The Ministry of Tourism, Arts and Culture has previously pledged to take the “lead” in addressing waste management issues in Male’ should the city’s council and the Ministry of Environment and Energy fail to effectively deal with concerns about garbage.
In early January, Adheeb said the issue of waste management posed an immense threat to tourism in the country. He added at the time that his department would “take the lead” to actively address the problem should other authorities fail to resolve ongoing concerns by February 2013.
However, opinion about levels of trash being dumped in the sea appears further divided among boat operators in the country – particularly within the safari boat industry, which provides trips and cruises for both tourists and Maldivians.
Safari boat waste dumping
A source with over 16 years experience in the safari boat industry has alleged that approximately 75 percent of safari (liveaboard) boats were responsible for prolific waste dumping.
“Every night when all the guests go to sleep around 12:00am to 1:00am, the liveaboard staff throws everything into the sea. This includes basically everything, all the trashcans [bags], plastic bottles, foods, lube oil, for example,” the source said.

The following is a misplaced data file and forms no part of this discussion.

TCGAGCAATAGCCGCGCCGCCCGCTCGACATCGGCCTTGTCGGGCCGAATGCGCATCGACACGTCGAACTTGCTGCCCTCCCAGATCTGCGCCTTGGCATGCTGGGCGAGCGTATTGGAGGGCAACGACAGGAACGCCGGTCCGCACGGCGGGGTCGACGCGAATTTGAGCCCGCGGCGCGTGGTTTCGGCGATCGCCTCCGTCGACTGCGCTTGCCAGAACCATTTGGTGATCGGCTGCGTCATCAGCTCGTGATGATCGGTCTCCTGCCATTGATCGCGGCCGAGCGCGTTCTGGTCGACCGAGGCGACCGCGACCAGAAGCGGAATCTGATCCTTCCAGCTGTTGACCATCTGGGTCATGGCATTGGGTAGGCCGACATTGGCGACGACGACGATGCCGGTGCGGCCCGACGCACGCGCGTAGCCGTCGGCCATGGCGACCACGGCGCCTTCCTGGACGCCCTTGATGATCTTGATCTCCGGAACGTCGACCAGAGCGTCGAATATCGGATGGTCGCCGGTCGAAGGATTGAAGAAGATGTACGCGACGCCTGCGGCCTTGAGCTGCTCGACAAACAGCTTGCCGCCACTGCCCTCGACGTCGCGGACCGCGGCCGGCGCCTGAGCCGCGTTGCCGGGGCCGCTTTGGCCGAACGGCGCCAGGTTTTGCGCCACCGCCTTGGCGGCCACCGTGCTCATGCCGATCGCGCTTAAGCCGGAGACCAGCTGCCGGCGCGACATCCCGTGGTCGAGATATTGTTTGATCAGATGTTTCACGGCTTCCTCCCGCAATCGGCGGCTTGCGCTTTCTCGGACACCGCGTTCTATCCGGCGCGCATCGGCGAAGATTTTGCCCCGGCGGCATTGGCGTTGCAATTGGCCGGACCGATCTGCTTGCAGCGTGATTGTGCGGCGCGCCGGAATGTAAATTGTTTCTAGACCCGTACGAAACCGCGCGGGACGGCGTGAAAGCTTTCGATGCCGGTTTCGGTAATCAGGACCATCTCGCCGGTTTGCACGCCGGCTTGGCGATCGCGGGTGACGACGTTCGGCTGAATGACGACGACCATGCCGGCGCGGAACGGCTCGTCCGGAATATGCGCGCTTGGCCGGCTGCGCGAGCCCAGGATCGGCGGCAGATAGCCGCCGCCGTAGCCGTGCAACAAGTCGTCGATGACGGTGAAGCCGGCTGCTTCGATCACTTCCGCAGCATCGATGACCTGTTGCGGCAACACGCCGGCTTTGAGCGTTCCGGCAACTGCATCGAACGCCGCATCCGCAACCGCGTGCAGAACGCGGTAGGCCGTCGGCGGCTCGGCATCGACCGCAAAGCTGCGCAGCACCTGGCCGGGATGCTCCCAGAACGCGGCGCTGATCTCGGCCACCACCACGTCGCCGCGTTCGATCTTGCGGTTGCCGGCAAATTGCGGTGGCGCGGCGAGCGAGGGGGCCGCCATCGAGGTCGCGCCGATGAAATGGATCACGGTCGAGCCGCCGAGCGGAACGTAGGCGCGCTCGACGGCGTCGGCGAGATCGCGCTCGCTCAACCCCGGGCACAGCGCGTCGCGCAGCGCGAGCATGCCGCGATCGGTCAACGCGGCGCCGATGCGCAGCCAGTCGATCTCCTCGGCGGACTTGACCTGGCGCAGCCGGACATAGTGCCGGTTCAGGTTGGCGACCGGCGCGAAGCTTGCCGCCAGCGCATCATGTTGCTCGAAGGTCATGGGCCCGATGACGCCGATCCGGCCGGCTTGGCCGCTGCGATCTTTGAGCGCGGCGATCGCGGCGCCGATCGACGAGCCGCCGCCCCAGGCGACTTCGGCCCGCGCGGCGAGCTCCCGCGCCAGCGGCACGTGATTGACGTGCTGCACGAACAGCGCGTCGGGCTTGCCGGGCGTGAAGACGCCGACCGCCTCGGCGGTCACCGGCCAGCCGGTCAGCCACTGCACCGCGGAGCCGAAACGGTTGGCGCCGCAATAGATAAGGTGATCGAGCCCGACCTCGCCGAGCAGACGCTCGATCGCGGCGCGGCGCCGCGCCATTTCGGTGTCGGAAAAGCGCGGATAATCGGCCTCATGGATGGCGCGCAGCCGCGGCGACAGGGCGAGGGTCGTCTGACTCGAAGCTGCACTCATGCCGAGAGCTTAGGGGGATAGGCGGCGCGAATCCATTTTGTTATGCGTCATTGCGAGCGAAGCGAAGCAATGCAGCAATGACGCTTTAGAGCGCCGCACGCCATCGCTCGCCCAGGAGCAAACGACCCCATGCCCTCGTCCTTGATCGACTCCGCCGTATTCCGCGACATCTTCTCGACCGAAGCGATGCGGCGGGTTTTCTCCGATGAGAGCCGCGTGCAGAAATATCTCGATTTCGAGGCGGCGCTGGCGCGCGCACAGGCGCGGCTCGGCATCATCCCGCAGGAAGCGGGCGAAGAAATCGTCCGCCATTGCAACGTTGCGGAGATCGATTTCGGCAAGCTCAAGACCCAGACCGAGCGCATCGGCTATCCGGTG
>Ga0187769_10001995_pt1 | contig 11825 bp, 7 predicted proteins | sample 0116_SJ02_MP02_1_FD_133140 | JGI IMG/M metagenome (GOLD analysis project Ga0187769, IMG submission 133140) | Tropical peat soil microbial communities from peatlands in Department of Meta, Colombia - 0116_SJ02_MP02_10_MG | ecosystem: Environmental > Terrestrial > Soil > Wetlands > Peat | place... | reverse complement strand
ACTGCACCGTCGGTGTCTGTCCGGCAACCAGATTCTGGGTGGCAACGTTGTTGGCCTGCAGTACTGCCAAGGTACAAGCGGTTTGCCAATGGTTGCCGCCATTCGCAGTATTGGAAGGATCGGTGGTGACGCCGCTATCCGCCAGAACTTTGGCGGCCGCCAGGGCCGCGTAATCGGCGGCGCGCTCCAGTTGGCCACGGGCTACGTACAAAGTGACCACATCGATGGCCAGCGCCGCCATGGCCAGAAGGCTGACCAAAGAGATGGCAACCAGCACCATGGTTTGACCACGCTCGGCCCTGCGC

The source further explained that the practice of dumping waste depended often on the company operating the boat, their hiring practices, and staff regulations. He alleged that the worst practices were often committed “by the ones in charge of the Liveaboard Association”.
“When you have a proper establishment they won’t let staff do that. Very good local and foreign companies strictly forbid staff to throw even cigarette butts into the ocean,” the source said.
“However, there are no regulations or requirements to work on a liveaboard and it’s all about [securing] cheap labour. This is a very big issue in the dive industry. They do not go for the qualified people,” he added.
The source claimed that with the number of foreign workers on liveaboards increasing, their work status was often illegal – making them unaware and sometimes careless regarding issues concerning waste dumping.
“It’s all about awareness and getting the right people to do the right job. At least to keep a responsible person on each liveaboard to make sure no one is illegally dumping garbage,” the source declared.
He further explained that dumping waste into the ocean was very harmful to the local ecosystem.